While remote working was originally seen as a temporary response to the Covid-19 pandemic, this has now transformed into a much more permanent arrangement for many people and is now a large part of the business environment. Organisations have had to react in real-time to alter their cybersecurity strategies and keep up with an expanding IT infrastructure, the explosion of IoT devices, and a new wave of threats from more sophisticated attackers. Here are the top cybersecurity trends from 2021 that organisations have had to adopt in order to stay ahead of the cybersecurity threats faced by all.
Shifting organisational behaviour
The events of 2021 have shown us that even amidst the seeming anomalies of the year 2020, drastic changes are still sweeping the globe. From COVID-19’s continued dominance to the social justice movements spreading across communities, over the last year, organisations have faced many new challenges.
With these powerful factors driving change, it is clear that organisations, as well as the cybersecurity community in particular, must be more proactive in improving business security and flexibility. From a security perspective, vulnerability management has become more essential than ever. As a result of this new normal, organizations have had to adjust. Moreover, there are new attack vectors now threatening businesses. And in terms of connectivity, security experts face systems using unmonitored networks, with the perimeter now stretching into workers’ homes.
As for security, the new remote work model has both pros and cons. For example, home computers and systems may not have similar paths to lateral movement or to attack as they do in an office, so threat actors have had to adapt to this change. In contrast, organizations that formerly relied heavily on technology in order to stop attacks must now recognize the valuable role people and processes play in building a solid foundation for overall security. As the last year has demonstrated, companies need to embrace and adopt a defensive posture that encompasses people, processes, and technology that reduce the risk of external threats.
A shift to a new approach and type of cyber threat also occurred in the year 2021. Cyber attackers started targeting the healthcare industry at the beginning of the pandemic, which left medical facilities and hospitals open to attack. This has expanded into critical infrastructure in the last year, including oil and gas, with attacks that have become more sophisticated, more complex, and more widespread than ever before.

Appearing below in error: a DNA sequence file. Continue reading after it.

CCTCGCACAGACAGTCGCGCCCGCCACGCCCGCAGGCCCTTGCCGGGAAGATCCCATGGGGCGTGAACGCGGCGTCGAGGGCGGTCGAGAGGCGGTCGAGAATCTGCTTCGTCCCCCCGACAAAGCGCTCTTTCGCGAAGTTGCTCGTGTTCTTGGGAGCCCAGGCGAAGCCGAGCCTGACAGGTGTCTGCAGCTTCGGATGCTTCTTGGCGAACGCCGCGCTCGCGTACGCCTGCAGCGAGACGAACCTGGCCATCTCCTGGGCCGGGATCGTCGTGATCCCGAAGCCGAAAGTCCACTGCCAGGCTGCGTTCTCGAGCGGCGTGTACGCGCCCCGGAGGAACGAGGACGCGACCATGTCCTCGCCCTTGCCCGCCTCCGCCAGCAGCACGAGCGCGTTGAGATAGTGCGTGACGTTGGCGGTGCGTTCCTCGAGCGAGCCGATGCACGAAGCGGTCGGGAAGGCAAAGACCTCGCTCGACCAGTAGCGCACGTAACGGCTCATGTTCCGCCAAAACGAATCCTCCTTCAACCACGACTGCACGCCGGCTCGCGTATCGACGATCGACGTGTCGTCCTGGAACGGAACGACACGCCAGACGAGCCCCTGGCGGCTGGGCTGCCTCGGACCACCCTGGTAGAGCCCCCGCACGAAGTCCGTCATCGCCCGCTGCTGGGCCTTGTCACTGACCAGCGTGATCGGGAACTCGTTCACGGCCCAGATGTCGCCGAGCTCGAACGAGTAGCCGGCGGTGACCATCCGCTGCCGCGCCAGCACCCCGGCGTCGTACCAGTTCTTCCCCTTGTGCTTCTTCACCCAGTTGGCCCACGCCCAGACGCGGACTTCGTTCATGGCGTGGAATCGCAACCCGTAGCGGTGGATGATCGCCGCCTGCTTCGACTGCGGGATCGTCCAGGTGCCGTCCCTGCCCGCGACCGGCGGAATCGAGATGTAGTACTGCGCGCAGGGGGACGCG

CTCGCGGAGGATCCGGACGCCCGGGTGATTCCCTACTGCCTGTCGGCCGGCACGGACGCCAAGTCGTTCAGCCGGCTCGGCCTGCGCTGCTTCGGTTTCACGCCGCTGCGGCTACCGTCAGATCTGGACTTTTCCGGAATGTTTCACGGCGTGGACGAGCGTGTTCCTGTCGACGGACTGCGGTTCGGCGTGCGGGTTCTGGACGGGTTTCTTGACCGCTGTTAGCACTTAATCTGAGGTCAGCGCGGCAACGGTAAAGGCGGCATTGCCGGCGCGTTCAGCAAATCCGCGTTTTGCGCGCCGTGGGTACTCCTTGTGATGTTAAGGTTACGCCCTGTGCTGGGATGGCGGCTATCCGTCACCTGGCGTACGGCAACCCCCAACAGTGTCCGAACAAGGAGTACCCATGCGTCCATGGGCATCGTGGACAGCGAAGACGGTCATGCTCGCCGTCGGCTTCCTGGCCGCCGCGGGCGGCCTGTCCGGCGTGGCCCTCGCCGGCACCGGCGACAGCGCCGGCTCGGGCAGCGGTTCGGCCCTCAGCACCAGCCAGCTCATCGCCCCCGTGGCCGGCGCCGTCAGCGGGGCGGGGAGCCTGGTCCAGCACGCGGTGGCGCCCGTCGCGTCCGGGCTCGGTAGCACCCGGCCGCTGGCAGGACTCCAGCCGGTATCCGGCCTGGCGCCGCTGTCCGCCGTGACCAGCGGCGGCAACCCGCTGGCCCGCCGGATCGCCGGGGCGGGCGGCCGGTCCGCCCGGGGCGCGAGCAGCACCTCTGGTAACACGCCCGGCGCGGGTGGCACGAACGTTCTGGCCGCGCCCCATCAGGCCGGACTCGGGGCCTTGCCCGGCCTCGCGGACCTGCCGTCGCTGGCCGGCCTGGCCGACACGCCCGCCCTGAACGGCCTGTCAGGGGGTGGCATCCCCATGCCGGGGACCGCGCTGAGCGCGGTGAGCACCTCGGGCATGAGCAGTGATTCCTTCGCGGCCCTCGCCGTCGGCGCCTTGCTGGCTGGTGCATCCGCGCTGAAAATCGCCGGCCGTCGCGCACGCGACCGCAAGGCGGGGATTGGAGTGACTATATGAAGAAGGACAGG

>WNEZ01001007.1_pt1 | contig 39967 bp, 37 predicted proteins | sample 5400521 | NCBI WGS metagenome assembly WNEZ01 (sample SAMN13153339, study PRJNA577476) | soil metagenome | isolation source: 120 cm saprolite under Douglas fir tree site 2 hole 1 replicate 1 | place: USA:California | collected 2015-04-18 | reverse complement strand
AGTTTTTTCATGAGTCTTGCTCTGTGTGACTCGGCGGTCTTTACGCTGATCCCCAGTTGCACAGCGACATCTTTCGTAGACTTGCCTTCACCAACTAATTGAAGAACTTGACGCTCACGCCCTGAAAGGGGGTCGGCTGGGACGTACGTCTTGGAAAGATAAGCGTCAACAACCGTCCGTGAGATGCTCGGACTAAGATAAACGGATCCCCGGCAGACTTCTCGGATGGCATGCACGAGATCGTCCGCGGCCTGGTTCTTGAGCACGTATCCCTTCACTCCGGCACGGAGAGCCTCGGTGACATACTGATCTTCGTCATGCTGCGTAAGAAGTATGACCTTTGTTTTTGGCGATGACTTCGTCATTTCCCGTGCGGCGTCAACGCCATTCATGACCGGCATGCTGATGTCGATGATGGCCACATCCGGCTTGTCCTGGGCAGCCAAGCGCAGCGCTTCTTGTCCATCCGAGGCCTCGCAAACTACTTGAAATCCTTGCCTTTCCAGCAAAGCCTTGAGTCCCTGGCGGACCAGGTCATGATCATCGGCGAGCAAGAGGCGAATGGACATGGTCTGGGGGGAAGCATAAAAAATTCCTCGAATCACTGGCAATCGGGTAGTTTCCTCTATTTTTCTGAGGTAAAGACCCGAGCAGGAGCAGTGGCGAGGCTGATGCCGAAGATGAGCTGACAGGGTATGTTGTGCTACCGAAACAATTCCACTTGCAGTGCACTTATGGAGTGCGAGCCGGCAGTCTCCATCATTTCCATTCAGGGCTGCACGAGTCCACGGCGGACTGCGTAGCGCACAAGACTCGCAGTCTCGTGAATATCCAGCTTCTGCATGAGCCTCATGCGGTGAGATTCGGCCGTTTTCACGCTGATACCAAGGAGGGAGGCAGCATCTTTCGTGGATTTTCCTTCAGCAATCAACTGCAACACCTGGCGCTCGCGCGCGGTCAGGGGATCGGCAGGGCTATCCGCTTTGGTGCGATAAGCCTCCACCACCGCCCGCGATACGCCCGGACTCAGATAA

Organisations, especially small and medium-sized businesses, are prone to ransomware attacks because they rarely have the resources necessary for detection and response. In addition, the effectiveness of ransomware increases once an incident has occurred. When an organization has been identified as being willing to pay the ransom, it opens itself up to targeted, multi-pronged attacks.
Organizations, especially small and medium-sized businesses, are prone to ransomware attacks because they rarely have the resources necessary for detection and response. In addition, the effectiveness of ransomware increases once an incident has occurred. When an organization has been identified as being willing to pay the ransom, it opens itself up to targeted, multi-pronged attacks.
Adopting defensive strategies
In addition to evolving cybersecurity threats, defence strategies have also evolved. One approach that has increasingly gained traction is combining penetration testing with vulnerability management, as well as a massively increased use of security awareness training. These together form a very solid defensive foundation which is difficult for threat actors to crack.
There are many different defensive strategies that can be employed by organisations to mitigate the risk of phishing and ransomware, has yours tried security awareness training? Sign up for our free 14 day trial today.